And the key thing of interest to us is that we’re bringing together the audiences function and the development function, and obviously development for most of you, is a fundraising element so it’s our membership, it’s our corporate partners, it’s all of our funding. And for me it makes absolute sense that the same department and the same area would be looking at our communities that give us money as much as our communities that don’t.

Our members are treated the same as our audience, obviously a little bit better but we would like to create that membership feeling for all of our audience so for me it’s a continuum. They’re all just different relationships, they’re all just different communities and it’s really important that we’re thinking about how we communicate across that continuum and that they’re not separate things, that we don’t communicate differently with our corporate partners and their staff as we do to our regular audience that come through the door.

The other part, I really pulled that one in there, is that there’s development in there but it’s that synergy between development, marketing, communications, and particularly, visitor engagement and I think that’s something that again was new for IMA and maybe is, and again I’d love to hear how it is in other organisations, there wasn’t a single person or a single area of the organisation that was mandated to look at all of the visitor touch points so for me, whether you’re connecting with IMA online or offline, whether you’re coming through the door, whether you’re picking up one of our publications, whether you’re engaging with one of our exhibitions or one of our programmes offsite or onsite, you need to have the same feeling about IMA, you need to have the same consistency.

I’m not going to say that a consistent brand identity, not really on the branding side but more how you feel about IMA and what you feel the orgnaisations is and the personality of the organisation has to be really consistent, and I think that’s something that often isn’t connected, that the visitor relationship on the ground isn’t connected with the communication relationship online or with the website; it’s all different departments.

And one of the ways we’re changing that at IMA is that we’ve done two things. We have a fantastic team of what we termed mediators – it’s quite a specific term for Ireland and for IMA – who are really our visitor engagement team, they’re visitor engagement facilitators and so that title has changed recently, and the visitor engagement team are the people that you meet. You will have seen them in the gallery last night. They’re the people on the floor that you can ask questions to, that are incredibly knowledgeable about the work. Quite often they’re the people that deliver workshops and tours so they are really at the frontline of meeting our visitors and communicating who we are.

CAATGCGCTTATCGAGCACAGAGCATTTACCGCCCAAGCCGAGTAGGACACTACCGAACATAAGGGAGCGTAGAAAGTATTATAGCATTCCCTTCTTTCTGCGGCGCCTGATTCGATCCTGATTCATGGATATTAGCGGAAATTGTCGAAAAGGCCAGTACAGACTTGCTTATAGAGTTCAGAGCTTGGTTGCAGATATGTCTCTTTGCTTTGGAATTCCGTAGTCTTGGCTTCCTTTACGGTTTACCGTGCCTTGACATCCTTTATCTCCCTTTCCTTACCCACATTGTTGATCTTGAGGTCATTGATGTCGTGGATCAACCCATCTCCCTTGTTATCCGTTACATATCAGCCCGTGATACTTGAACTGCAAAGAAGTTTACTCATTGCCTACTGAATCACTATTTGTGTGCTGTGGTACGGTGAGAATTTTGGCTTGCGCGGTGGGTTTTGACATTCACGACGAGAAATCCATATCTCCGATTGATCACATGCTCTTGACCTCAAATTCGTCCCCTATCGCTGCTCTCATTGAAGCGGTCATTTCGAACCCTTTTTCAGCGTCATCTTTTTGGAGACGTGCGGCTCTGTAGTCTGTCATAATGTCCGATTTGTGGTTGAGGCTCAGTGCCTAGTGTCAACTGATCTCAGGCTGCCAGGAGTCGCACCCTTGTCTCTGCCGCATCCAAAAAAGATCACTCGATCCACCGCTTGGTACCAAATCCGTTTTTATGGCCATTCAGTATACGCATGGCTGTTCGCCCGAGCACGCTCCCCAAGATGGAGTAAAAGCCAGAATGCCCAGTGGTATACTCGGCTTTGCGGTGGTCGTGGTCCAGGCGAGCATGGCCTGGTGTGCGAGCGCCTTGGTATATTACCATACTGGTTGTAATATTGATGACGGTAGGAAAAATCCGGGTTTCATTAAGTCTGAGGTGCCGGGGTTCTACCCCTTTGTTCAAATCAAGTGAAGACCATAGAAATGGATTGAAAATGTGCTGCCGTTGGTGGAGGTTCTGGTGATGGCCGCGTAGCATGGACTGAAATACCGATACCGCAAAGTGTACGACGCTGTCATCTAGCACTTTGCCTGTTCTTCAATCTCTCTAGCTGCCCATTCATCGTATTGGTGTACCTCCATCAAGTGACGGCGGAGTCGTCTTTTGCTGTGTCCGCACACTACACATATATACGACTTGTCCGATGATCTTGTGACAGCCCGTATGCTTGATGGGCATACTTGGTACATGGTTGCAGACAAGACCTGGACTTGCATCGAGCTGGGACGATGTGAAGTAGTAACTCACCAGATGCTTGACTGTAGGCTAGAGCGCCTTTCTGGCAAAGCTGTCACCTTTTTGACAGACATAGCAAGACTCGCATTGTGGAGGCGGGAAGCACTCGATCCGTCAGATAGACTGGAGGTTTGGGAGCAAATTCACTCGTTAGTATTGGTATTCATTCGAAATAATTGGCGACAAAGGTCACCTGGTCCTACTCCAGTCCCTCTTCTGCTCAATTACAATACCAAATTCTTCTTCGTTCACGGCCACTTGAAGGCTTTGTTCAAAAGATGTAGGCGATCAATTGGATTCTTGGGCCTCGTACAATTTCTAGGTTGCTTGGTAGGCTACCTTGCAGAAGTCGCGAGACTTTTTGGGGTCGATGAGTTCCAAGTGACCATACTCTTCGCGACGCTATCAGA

And where we’ve sort of made a change is that I would work very closely with the head of engagement and learning. I’m stumbling because we’ve changed the term. It used to be head of education and community and now it’s engagement and learning, and we work very closely together with the person who heads up the visitor engagement team and so there is a more fluid, I suppose, sense across the organisation of how it is that we’re engaging with the public.

So I suppose where did I want to get to with this? When I think about communities, and obviously my role isn’t to look at the ways in which we engage very specifically with specific communities. As I say, we’ve an incredible engagement and learning team and that’s their role and their skill base. But what I am interested in is the way in which we approach and design our interactions with targeted communities and how we can roll that out across our whole audience, because for me, it’s audiences plural and audiences are made up of different communities, and those communities have different interest groups, and it should be possible for us to communicate with those interest groups exactly where they’re at, at the time that they’re interested in a particular programme of ours.

So for a modern art museum with a very varied programme I want to be able to find you around a particular interest group when I have a programme that is of interest to you. I want to try and narrow the way in which we talk to you so that it is of relevance to you, but we also, I suppose more importantly that you feel, when you come to IMA, no matter how you’re approaching it and what community you’re in at that time, because obviously you come to a museum you’ve different hats on. If you come as a museum professional, you’re walking through the museum and observing things in a different way to how you come as a parent, or if you’re an artist coming to a museum, you engage with the museum in a different way to when you’re leading a school group.

So I suppose the point I would make there is there’s obviously a continuum in terms of how interact with IMA, but I was really struck earlier where people were saying if you come on a facilitated visit or a structured visit we need to find ways to get you back on your own and bring other people, and that’s the thing that I’m most interested in and we need to feel, we need to find a way to not only get you to come back but for you to feel like it’s the same IMA that you’re coming back to every time, that there isn’t a different and special approach for other communities and not for you, so that the focus on one community isn’t to the exclusion of others, that as we heard on the panels earlier on, if you can up with a universal design and follow the universal design principle, to design your programmes and your interactions around a particular community, that’s of benefit to all of your communities, that’s of benefit to all of your audiences, and I know that’s something that we’ve just started journey so I’ll come back next year and let you know how we’re going on.

Thank you.

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This presentation on Developing audiences at the Irish Museum of Modern Art was given at MuseumNext Dublin on 20th April 2016, by Aoife Flynn, Head of Audiences and Development, Irish Museum of Modern ArtTo stay informed about our International Museum Conferences follow MuseumNext on Twitter or like MuseumNext on Facebook.